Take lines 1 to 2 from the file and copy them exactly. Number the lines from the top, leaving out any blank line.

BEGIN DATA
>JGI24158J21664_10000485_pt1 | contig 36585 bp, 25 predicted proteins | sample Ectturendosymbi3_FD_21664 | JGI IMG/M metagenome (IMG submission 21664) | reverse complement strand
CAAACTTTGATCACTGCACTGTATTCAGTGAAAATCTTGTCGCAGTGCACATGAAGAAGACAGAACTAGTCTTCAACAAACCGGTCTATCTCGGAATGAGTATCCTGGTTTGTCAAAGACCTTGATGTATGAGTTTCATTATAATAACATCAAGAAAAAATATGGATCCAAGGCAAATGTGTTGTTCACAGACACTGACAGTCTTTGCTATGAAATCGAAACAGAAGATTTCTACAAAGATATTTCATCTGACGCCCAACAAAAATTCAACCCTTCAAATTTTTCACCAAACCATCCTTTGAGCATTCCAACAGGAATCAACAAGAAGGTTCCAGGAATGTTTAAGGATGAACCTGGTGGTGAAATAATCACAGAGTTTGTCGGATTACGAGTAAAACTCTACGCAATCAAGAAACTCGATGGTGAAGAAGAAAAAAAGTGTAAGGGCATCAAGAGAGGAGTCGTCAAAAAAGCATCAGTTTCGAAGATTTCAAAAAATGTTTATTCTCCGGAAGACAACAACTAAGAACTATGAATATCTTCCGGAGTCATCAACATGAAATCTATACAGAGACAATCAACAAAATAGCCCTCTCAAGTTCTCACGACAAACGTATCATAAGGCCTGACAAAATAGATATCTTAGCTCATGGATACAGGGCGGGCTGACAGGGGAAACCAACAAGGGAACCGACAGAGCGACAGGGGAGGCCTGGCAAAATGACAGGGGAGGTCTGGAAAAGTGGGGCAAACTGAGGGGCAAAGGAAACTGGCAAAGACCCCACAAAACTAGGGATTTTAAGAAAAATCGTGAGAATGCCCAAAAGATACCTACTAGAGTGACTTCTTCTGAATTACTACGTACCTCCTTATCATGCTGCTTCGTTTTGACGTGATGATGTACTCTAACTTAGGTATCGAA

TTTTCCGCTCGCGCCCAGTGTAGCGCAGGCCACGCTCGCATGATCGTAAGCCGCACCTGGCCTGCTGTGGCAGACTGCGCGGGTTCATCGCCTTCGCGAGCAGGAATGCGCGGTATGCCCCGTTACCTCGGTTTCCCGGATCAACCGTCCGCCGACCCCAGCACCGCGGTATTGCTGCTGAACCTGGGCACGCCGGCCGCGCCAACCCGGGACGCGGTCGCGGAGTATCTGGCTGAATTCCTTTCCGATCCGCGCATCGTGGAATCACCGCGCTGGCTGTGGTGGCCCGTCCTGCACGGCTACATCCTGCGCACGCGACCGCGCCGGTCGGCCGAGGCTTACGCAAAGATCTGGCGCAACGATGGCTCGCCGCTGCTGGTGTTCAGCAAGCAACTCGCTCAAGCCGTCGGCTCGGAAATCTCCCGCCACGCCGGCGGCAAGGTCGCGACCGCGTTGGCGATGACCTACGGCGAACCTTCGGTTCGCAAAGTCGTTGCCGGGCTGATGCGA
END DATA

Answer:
>JGI24158J21664_10000485_pt1 | contig 36585 bp, 25 predicted proteins | sample Ectturendosymbi3_FD_21664 | JGI IMG/M metagenome (IMG submission 21664) | reverse complement strand
CAAACTTTGATCACTGCACTGTATTCAGTGAAAATCTTGTCGCAGTGCACATGAAGAAGACAGAACTAGTCTTCAACAAACCGGTCTATCTCGGAATGAGTATCCTGGTTTGTCAAAGACCTTGATGTATGAGTTTCATTATAATAACATCAAGAAAAAATATGGATCCAAGGCAAATGTGTTGTTCACAGACACTGACAGTCTTTGCTATGAAATCGAAACAGAAGATTTCTACAAAGATATTTCATCTGACGCCCAACAAAAATTCAACCCTTCAAATTTTTCACCAAACCATCCTTTGAGCATTCCAACAGGAATCAACAAGAAGGTTCCAGGAATGTTTAAGGATGAACCTGGTGGTGAAATAATCACAGAGTTTGTCGGATTACGAGTAAAACTCTACGCAATCAAGAAACTCGATGGTGAAGAAGAAAAAAAGTGTAAGGGCATCAAGAGAGGAGTCGTCAAAAAAGCATCAGTTTCGAAGATTTCAAAAAATGTTTATTCTCCGGAAGACAACAACTAAGAACTATGAATATCTTCCGGAGTCATCAACATGAAATCTATACAGAGACAATCAACAAAATAGCCCTCTCAAGTTCTCACGACAAACGTATCATAAGGCCTGACAAAATAGATATCTTAGCTCATGGATACAGGGCGGGCTGACAGGGGAAACCAACAAGGGAACCGACAGAGCGACAGGGGAGGCCTGGCAAAATGACAGGGGAGGTCTGGAAAAGTGGGGCAAACTGAGGGGCAAAGGAAACTGGCAAAGACCCCACAAAACTAGGGATTTTAAGAAAAATCGTGAGAATGCCCAAAAGATACCTACTAGAGTGACTTCTTCTGAATTACTACGTACCTCCTTATCATGCTGCTTCGTTTTGACGTGATGATGTACTCTAACTTAGGTATCGAA